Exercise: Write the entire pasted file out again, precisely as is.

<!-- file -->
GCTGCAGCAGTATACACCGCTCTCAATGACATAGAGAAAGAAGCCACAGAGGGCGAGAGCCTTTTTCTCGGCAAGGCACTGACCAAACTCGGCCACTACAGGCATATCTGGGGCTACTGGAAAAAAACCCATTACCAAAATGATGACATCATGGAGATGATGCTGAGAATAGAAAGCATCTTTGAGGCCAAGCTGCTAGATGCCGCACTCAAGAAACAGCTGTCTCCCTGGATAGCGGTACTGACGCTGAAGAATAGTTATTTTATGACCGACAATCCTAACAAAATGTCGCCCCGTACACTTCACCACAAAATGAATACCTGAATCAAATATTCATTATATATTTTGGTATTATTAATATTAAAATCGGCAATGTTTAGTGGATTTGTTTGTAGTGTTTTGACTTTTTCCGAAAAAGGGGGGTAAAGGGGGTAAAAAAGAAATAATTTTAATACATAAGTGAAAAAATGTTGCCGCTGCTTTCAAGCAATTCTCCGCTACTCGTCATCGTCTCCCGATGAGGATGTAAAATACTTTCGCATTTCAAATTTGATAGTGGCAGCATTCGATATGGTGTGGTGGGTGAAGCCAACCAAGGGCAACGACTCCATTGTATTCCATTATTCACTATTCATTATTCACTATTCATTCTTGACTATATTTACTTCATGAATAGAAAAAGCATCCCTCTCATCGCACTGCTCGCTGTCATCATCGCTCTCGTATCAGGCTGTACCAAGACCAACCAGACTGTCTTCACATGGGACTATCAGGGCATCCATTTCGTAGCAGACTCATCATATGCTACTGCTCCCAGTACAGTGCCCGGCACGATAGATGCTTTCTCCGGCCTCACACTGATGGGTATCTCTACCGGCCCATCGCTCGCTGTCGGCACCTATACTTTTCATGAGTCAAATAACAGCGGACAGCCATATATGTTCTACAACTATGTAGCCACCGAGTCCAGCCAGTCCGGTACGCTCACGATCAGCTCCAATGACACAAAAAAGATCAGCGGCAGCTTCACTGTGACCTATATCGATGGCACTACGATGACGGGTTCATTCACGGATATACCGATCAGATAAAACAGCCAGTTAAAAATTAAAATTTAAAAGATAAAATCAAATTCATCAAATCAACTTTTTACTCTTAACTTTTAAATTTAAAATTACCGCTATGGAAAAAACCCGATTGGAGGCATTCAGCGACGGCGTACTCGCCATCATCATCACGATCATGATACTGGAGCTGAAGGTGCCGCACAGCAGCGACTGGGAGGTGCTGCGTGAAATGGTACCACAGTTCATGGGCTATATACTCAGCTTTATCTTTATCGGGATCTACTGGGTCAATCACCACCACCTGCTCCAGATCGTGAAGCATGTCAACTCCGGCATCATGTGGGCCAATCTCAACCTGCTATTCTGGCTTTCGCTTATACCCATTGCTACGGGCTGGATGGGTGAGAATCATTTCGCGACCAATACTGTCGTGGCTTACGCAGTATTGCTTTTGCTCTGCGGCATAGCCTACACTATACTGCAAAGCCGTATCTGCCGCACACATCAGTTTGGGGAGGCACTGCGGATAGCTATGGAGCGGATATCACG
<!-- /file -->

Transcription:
GCTGCAGCAGTATACACCGCTCTCAATGACATAGAGAAAGAAGCCACAGAGGGCGAGAGCCTTTTTCTCGGCAAGGCACTGACCAAACTCGGCCACTACAGGCATATCTGGGGCTACTGGAAAAAAACCCATTACCAAAATGATGACATCATGGAGATGATGCTGAGAATAGAAAGCATCTTTGAGGCCAAGCTGCTAGATGCCGCACTCAAGAAACAGCTGTCTCCCTGGATAGCGGTACTGACGCTGAAGAATAGTTATTTTATGACCGACAATCCTAACAAAATGTCGCCCCGTACACTTCACCACAAAATGAATACCTGAATCAAATATTCATTATATATTTTGGTATTATTAATATTAAAATCGGCAATGTTTAGTGGATTTGTTTGTAGTGTTTTGACTTTTTCCGAAAAAGGGGGGTAAAGGGGGTAAAAAAGAAATAATTTTAATACATAAGTGAAAAAATGTTGCCGCTGCTTTCAAGCAATTCTCCGCTACTCGTCATCGTCTCCCGATGAGGATGTAAAATACTTTCGCATTTCAAATTTGATAGTGGCAGCATTCGATATGGTGTGGTGGGTGAAGCCAACCAAGGGCAACGACTCCATTGTATTCCATTATTCACTATTCATTATTCACTATTCATTCTTGACTATATTTACTTCATGAATAGAAAAAGCATCCCTCTCATCGCACTGCTCGCTGTCATCATCGCTCTCGTATCAGGCTGTACCAAGACCAACCAGACTGTCTTCACATGGGACTATCAGGGCATCCATTTCGTAGCAGACTCATCATATGCTACTGCTCCCAGTACAGTGCCCGGCACGATAGATGCTTTCTCCGGCCTCACACTGATGGGTATCTCTACCGGCCCATCGCTCGCTGTCGGCACCTATACTTTTCATGAGTCAAATAACAGCGGACAGCCATATATGTTCTACAACTATGTAGCCACCGAGTCCAGCCAGTCCGGTACGCTCACGATCAGCTCCAATGACACAAAAAAGATCAGCGGCAGCTTCACTGTGACCTATATCGATGGCACTACGATGACGGGTTCATTCACGGATATACCGATCAGATAAAACAGCCAGTTAAAAATTAAAATTTAAAAGATAAAATCAAATTCATCAAATCAACTTTTTACTCTTAACTTTTAAATTTAAAATTACCGCTATGGAAAAAACCCGATTGGAGGCATTCAGCGACGGCGTACTCGCCATCATCATCACGATCATGATACTGGAGCTGAAGGTGCCGCACAGCAGCGACTGGGAGGTGCTGCGTGAAATGGTACCACAGTTCATGGGCTATATACTCAGCTTTATCTTTATCGGGATCTACTGGGTCAATCACCACCACCTGCTCCAGATCGTGAAGCATGTCAACTCCGGCATCATGTGGGCCAATCTCAACCTGCTATTCTGGCTTTCGCTTATACCCATTGCTACGGGCTGGATGGGTGAGAATCATTTCGCGACCAATACTGTCGTGGCTTACGCAGTATTGCTTTTGCTCTGCGGCATAGCCTACACTATACTGCAAAGCCGTATCTGCCGCACACATCAGTTTGGGGAGGCACTGCGGATAGCTATGGAGCGGATATCACG